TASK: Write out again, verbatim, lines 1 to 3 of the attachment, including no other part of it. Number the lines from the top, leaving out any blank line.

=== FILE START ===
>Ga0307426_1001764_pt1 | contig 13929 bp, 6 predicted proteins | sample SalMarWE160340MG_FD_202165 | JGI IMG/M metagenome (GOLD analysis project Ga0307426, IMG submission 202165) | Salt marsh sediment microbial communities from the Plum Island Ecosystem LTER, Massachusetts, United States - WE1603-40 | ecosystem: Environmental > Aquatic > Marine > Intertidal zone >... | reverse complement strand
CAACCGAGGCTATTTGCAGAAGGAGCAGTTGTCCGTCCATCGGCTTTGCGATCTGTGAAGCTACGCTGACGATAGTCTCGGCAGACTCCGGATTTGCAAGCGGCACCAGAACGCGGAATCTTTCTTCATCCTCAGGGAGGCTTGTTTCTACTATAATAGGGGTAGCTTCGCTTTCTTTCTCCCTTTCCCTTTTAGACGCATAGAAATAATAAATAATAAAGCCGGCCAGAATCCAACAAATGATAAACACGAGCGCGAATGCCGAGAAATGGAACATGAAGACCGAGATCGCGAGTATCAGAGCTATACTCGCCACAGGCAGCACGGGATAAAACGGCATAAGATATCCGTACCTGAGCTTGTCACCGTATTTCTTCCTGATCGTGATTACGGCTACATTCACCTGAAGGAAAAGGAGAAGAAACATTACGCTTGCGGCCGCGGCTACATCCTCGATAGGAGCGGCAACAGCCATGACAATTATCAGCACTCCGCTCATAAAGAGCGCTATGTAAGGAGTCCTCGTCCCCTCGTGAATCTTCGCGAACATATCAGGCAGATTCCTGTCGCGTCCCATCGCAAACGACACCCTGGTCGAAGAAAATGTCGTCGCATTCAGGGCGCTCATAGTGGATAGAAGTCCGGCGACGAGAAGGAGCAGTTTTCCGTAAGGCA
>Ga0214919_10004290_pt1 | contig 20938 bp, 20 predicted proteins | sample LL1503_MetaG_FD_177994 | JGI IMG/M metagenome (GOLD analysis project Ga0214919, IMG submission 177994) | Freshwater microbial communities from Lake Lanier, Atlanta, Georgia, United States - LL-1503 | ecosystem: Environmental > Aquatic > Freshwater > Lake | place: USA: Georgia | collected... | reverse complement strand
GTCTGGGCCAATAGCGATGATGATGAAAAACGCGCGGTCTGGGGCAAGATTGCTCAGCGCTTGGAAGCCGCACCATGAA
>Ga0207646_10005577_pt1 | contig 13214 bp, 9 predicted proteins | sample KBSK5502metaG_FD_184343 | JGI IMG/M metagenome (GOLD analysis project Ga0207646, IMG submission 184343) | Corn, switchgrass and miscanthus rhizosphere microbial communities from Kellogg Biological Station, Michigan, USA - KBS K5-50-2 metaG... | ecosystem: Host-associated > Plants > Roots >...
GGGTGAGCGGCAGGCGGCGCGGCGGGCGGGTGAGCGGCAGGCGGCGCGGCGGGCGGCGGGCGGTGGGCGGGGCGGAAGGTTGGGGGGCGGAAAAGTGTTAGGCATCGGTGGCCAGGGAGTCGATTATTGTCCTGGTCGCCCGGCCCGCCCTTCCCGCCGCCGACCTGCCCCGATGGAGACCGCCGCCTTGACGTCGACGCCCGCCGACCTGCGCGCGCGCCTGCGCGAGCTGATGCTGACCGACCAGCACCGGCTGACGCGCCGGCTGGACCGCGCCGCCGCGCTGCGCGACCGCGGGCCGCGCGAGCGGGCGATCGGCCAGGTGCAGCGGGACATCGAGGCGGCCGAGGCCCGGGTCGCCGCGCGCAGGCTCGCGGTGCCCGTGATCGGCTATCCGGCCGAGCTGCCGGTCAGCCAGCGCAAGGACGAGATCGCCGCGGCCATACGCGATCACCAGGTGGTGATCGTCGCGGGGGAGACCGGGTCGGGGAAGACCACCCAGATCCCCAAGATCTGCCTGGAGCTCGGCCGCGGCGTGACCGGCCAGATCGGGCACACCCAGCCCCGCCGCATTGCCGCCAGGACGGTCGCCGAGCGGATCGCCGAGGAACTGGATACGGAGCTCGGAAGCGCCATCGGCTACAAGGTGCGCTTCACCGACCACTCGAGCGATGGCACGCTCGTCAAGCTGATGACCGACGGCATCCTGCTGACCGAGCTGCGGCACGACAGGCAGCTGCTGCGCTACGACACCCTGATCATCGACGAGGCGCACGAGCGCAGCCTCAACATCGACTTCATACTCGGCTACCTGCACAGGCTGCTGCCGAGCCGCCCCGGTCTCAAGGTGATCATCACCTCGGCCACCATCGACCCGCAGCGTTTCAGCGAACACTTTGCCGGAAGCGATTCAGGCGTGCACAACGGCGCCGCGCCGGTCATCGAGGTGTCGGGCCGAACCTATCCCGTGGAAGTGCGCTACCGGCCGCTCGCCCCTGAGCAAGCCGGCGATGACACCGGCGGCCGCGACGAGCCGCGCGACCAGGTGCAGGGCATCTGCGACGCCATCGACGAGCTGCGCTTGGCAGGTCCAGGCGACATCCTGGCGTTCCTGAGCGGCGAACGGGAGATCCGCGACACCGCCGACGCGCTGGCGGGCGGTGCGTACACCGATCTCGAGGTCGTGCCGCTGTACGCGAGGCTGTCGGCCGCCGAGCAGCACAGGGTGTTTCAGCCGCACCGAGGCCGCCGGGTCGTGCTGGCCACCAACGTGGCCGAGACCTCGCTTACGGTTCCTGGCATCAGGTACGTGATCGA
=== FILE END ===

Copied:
>Ga0307426_1001764_pt1 | contig 13929 bp, 6 predicted proteins | sample SalMarWE160340MG_FD_202165 | JGI IMG/M metagenome (GOLD analysis project Ga0307426, IMG submission 202165) | Salt marsh sediment microbial communities from the Plum Island Ecosystem LTER, Massachusetts, United States - WE1603-40 | ecosystem: Environmental > Aquatic > Marine > Intertidal zone >... | reverse complement strand
CAACCGAGGCTATTTGCAGAAGGAGCAGTTGTCCGTCCATCGGCTTTGCGATCTGTGAAGCTACGCTGACGATAGTCTCGGCAGACTCCGGATTTGCAAGCGGCACCAGAACGCGGAATCTTTCTTCATCCTCAGGGAGGCTTGTTTCTACTATAATAGGGGTAGCTTCGCTTTCTTTCTCCCTTTCCCTTTTAGACGCATAGAAATAATAAATAATAAAGCCGGCCAGAATCCAACAAATGATAAACACGAGCGCGAATGCCGAGAAATGGAACATGAAGACCGAGATCGCGAGTATCAGAGCTATACTCGCCACAGGCAGCACGGGATAAAACGGCATAAGATATCCGTACCTGAGCTTGTCACCGTATTTCTTCCTGATCGTGATTACGGCTACATTCACCTGAAGGAAAAGGAGAAGAAACATTACGCTTGCGGCCGCGGCTACATCCTCGATAGGAGCGGCAACAGCCATGACAATTATCAGCACTCCGCTCATAAAGAGCGCTATGTAAGGAGTCCTCGTCCCCTCGTGAATCTTCGCGAACATATCAGGCAGATTCCTGTCGCGTCCCATCGCAAACGACACCCTGGTCGAAGAAAATGTCGTCGCATTCAGGGCGCTCATAGTGGATAGAAGTCCGGCGACGAGAAGGAGCAGTTTTCCGTAAGGCA
>Ga0214919_10004290_pt1 | contig 20938 bp, 20 predicted proteins | sample LL1503_MetaG_FD_177994 | JGI IMG/M metagenome (GOLD analysis project Ga0214919, IMG submission 177994) | Freshwater microbial communities from Lake Lanier, Atlanta, Georgia, United States - LL-1503 | ecosystem: Environmental > Aquatic > Freshwater > Lake | place: USA: Georgia | collected... | reverse complement strand